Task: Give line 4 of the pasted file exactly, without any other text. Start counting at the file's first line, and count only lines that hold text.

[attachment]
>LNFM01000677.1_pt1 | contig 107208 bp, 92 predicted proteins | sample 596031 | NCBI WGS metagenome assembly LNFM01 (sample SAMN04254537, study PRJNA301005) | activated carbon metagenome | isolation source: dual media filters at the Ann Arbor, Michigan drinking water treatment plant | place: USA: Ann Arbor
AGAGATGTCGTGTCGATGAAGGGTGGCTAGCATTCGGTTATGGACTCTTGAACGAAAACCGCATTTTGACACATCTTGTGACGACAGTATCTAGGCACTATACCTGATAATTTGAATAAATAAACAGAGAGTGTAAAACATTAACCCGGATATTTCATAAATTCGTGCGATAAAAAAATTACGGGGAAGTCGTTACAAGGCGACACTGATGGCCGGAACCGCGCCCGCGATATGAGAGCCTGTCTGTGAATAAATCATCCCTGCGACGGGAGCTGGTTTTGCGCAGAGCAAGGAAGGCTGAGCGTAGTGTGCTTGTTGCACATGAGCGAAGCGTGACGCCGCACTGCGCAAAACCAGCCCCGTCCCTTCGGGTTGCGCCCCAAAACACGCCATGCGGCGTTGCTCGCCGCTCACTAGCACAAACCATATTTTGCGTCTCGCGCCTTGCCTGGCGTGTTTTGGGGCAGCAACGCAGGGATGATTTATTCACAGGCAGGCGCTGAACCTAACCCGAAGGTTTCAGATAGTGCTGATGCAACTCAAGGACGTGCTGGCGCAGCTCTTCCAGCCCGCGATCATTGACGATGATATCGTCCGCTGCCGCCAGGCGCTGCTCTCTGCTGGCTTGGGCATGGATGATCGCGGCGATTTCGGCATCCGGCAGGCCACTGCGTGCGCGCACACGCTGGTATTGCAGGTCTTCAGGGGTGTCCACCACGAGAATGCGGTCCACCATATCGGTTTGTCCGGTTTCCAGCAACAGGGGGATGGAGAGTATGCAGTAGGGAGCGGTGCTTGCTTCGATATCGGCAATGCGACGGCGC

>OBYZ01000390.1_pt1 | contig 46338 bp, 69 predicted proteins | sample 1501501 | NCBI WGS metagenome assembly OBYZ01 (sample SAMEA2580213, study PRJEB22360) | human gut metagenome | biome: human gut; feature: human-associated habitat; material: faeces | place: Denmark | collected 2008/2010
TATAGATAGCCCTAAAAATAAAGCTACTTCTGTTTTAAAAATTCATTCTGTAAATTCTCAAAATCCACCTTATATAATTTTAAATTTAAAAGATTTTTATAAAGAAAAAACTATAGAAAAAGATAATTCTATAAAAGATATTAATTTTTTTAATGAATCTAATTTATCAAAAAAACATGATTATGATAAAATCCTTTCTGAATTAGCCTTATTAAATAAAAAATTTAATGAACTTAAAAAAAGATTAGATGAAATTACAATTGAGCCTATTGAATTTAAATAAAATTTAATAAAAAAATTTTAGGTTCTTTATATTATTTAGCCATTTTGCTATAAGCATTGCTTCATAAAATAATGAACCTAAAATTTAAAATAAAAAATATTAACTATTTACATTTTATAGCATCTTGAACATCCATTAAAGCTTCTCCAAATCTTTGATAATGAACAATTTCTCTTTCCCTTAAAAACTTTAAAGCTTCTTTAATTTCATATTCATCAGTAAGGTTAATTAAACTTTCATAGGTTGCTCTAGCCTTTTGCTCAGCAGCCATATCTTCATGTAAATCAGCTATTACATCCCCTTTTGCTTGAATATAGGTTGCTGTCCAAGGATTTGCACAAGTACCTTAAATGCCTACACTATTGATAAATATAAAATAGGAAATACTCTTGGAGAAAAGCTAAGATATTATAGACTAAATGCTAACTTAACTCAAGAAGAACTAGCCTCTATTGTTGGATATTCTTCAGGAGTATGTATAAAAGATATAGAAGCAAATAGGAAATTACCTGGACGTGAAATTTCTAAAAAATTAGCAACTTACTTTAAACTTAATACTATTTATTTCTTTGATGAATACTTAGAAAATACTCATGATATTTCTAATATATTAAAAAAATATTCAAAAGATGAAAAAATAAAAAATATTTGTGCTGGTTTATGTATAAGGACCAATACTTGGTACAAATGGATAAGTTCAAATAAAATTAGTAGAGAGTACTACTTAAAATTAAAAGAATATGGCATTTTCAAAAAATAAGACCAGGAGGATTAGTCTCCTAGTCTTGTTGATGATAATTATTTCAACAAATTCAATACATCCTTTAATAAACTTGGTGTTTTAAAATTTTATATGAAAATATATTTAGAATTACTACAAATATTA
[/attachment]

TATAGATAGCCCTAAAAATAAAGCTACTTCTGTTTTAAAAATTCATTCTGTAAATTCTCAAAATCCACCTTATATAATTTTAAATTTAAAAGATTTTTATAAAGAAAAAACTATAGAAAAAGATAATTCTATAAAAGATATTAATTTTTTTAATGAATCTAATTTATCAAAAAAACATGATTATGATAAAATCCTTTCTGAATTAGCCTTATTAAATAAAAAATTTAATGAACTTAAAAAAAGATTAGATGAAATTACAATTGAGCCTATTGAATTTAAATAAAATTTAATAAAAAAATTTTAGGTTCTTTATATTATTTAGCCATTTTGCTATAAGCATTGCTTCATAAAATAATGAACCTAAAATTTAAAATAAAAAATATTAACTATTTACATTTTATAGCATCTTGAACATCCATTAAAGCTTCTCCAAATCTTTGATAATGAACAATTTCTCTTTCCCTTAAAAACTTTAAAGCTTCTTTAATTTCATATTCATCAGTAAGGTTAATTAAACTTTCATAGGTTGCTCTAGCCTTTTGCTCAGCAGCCATATCTTCATGTAAATCAGCTATTACATCCCCTTTTGCTTGAATATAGGTTGCTGTCCAAGGATTTGCACAAGTACCTTAAATGCCTACACTATTGATAAATATAAAATAGGAAATACTCTTGGAGAAAAGCTAAGATATTATAGACTAAATGCTAACTTAACTCAAGAAGAACTAGCCTCTATTGTTGGATATTCTTCAGGAGTATGTATAAAAGATATAGAAGCAAATAGGAAATTACCTGGACGTGAAATTTCTAAAAAATTAGCAACTTACTTTAAACTTAATACTATTTATTTCTTTGATGAATACTTAGAAAATACTCATGATATTTCTAATATATTAAAAAAATATTCAAAAGATGAAAAAATAAAAAATATTTGTGCTGGTTTATGTATAAGGACCAATACTTGGTACAAATGGATAAGTTCAAATAAAATTAGTAGAGAGTACTACTTAAAATTAAAAGAATATGGCATTTTCAAAAAATAAGACCAGGAGGATTAGTCTCCTAGTCTTGTTGATGATAATTATTTCAACAAATTCAATACATCCTTTAATAAACTTGGTGTTTTAAAATTTTATATGAAAATATATTTAGAATTACTACAAATATTA